Spanish Orange Marmalade
England has long been recognized as the source of some of the world’s best orange marmalade. Until recently, the bitter oranges the English used were grown in the public parks and streets of Sevilla. Picking oranges from the city’s orange trees was strictly forbidden, and fines were handed out to those who dared take the precious fruits. The entire harvest was shipped to England by virtue of a contract between the municipality of Sevilla and major English marmalade producers. Occasionally, an officer could be bribed to look the other way while five or six oranges were picked, which is just the amount needed to make this recipe.
You will need bitter oranges, often labeled Seville oranges, for this recipe. Allow plenty of time to prepare the marmalade, as the fruit must soak overnight.
Peel all the oranges and the lemon and cut the peels into fine julienne. Halve the fruits and remove the seeds. Place the seeds in a small bowl, cover with the hot water, and let stand for 24 hours. Cut each citrus half into quarters, place them in a large bowl, add the cold water, and let stand for 24 hours.
Drain the seeds, reserving the water. Place the seeds on a square of cheesecloth, bring the corners together, and tie securely with kitchen string to form a pouch. Transfer the fruits and their soaking water to a large nonreactive pot, add the reserved soaking water from the seeds and the pouch of seeds, and place over high heat. Bring to a boil, decrease the heat to medium-low, and boil gently, stirring frequently, for about 3 hours, or until the fruit is very soft and the mixture looks like a purée.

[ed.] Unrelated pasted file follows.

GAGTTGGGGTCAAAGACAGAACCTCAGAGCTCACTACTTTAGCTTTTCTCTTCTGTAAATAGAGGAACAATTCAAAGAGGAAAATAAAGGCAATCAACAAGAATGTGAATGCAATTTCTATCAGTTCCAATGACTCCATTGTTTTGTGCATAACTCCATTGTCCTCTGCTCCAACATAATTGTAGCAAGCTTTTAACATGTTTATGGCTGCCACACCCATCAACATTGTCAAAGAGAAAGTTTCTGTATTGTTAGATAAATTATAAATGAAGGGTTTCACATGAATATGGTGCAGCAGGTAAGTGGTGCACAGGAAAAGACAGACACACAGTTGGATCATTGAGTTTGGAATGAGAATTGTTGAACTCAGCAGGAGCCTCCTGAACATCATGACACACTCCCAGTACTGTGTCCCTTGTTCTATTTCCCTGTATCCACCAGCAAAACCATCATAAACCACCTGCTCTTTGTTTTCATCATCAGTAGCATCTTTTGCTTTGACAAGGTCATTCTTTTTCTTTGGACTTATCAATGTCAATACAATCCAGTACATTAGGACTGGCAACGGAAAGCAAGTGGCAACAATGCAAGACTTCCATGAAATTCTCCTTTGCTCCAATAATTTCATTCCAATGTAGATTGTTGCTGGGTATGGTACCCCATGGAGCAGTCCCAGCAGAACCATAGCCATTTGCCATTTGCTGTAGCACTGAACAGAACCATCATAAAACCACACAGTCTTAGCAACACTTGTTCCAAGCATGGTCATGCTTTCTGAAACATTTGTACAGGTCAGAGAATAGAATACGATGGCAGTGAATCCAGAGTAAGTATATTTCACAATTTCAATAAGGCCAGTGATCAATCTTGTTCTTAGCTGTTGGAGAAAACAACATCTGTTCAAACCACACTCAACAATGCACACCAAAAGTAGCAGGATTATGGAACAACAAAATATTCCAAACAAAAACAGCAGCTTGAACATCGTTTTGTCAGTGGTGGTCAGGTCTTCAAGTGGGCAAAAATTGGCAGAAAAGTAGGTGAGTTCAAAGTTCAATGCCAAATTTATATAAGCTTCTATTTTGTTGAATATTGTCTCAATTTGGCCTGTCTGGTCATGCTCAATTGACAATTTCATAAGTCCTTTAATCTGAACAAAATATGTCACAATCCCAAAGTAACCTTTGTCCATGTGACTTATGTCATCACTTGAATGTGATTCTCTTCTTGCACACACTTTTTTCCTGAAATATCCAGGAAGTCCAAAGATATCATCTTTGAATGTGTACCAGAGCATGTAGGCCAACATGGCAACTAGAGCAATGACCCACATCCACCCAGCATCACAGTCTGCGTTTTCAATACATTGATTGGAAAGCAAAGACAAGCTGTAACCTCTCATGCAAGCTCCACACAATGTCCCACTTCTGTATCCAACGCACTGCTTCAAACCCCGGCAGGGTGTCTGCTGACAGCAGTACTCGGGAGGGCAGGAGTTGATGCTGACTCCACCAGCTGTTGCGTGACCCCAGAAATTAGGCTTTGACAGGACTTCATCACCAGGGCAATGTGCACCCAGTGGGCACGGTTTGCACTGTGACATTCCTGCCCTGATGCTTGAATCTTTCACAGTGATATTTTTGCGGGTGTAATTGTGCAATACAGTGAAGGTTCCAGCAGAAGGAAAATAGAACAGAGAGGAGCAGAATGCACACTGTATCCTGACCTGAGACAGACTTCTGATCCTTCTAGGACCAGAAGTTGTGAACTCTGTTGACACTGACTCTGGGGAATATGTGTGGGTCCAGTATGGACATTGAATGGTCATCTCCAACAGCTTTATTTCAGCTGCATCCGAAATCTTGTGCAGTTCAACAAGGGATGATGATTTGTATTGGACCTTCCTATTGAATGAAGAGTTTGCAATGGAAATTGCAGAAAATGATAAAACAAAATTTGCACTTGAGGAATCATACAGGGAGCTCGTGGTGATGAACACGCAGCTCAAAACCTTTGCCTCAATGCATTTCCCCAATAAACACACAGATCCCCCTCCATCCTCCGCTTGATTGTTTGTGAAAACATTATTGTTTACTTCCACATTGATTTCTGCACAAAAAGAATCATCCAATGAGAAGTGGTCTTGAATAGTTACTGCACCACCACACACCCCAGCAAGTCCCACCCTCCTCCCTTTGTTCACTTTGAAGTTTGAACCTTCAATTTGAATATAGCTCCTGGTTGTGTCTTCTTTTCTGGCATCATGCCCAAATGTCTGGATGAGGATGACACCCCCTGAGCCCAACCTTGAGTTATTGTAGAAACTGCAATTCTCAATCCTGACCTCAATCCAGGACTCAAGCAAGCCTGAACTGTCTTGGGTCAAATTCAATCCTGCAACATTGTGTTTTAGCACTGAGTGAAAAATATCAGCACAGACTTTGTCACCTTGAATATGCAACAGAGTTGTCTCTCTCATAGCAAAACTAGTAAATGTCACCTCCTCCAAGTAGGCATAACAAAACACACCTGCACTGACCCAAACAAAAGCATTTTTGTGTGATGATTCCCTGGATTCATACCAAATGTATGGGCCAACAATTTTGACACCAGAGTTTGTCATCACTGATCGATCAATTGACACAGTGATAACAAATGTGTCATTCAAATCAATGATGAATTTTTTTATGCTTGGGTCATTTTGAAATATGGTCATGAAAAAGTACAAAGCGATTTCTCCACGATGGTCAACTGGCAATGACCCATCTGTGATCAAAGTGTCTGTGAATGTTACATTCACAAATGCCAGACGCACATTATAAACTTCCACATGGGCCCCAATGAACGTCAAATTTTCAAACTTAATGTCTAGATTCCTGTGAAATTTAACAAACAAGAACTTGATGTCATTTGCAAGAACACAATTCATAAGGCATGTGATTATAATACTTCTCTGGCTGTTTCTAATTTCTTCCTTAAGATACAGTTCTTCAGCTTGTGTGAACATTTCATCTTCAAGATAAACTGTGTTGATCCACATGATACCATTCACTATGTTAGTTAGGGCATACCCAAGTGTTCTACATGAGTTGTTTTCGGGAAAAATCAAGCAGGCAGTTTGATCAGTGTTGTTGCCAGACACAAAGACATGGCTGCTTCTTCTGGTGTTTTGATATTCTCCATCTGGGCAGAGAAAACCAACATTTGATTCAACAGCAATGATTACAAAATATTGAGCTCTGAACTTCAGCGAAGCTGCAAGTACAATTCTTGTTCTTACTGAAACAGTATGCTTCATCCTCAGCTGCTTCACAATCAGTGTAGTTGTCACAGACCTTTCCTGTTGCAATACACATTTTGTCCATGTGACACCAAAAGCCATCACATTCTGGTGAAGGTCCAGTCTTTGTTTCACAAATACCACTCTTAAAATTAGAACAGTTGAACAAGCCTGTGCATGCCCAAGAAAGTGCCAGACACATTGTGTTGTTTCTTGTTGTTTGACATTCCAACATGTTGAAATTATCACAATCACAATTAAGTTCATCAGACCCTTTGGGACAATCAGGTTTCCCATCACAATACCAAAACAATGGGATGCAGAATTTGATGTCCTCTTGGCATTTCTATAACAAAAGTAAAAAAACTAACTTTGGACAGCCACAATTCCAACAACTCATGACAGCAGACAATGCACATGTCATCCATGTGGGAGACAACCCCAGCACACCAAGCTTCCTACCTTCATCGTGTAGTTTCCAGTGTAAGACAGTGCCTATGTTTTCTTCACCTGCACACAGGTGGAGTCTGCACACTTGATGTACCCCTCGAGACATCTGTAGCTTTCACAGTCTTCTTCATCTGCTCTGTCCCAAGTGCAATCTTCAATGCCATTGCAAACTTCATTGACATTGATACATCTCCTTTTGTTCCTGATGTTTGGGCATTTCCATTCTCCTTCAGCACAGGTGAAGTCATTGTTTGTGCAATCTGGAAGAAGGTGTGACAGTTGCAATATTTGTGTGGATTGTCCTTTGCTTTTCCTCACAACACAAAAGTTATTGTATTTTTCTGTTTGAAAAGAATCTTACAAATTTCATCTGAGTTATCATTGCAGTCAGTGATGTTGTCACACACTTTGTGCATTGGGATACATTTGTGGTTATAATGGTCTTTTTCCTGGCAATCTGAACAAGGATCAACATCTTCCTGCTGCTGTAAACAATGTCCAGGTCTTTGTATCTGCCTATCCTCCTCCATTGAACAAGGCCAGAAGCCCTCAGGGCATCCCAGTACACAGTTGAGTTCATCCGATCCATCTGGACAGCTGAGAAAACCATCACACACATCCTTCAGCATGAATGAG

Remove and discard the seed pouch. Add the sugar a little at a time, stirring well after each addition. Continue to cook over medium-low heat, stirring frequently, for about 30 minutes, or until the mixture is very thick. At the same time, sterilize canning jars and two-part canning lids.
To check whether the liquid is thick enough, drop a small spoonful of it onto a saucer, slip the saucer into the freezer for a few minutes, and then remove the saucer from the freezer and turn it upside down. If the liquid has set up and doesn’t fall from the saucer, the marmalade is ready. If it does fall, cook for a little longer and test again.
Ladle the marmalade into the hot sterilized jars, leaving ¼-inch headspace. Using a damp cloth, wipe any spills from the jar rims and then attach the lids. To process in a hot-water bath, set the jars, not touching, on a rack in a large, wide kettle, add water to cover by 2 inches, bring the water to a boil, and boil for 15 minutes. (You may need to do this in batches.) Remove the jars with tongs and let cool to room temperature.
Check the jars for a good seal; the lids should be slightly concave in the center. Store in a cool, dry, dark cupboard for up to year. If the seal is not good, or once the marmalade is opened, store in the refrigerator for up to several months.
Andalusia recipes: The Romans taught the Andalusians how to cultivate wheat and vines and used the fish from the seas to produce the best "garum" in the empire. The Arabs taught the Andalusians how to grow fruit and vegetables. They used irrigation systems and improved the cultivation of olive trees and the production of oil. Furthermore, the Greeks, Phoenicians, Carthaginians and Visigoths left their mark on the art, science, culture and gastronomy of Andalusia.
Spanish Dessert recipes: Many of Spain's best-known desserts are smooth, creamy, rich custards - fashioned from the country's high quality milk and eggs - such as flan, crema catalana, and tocino de cielo.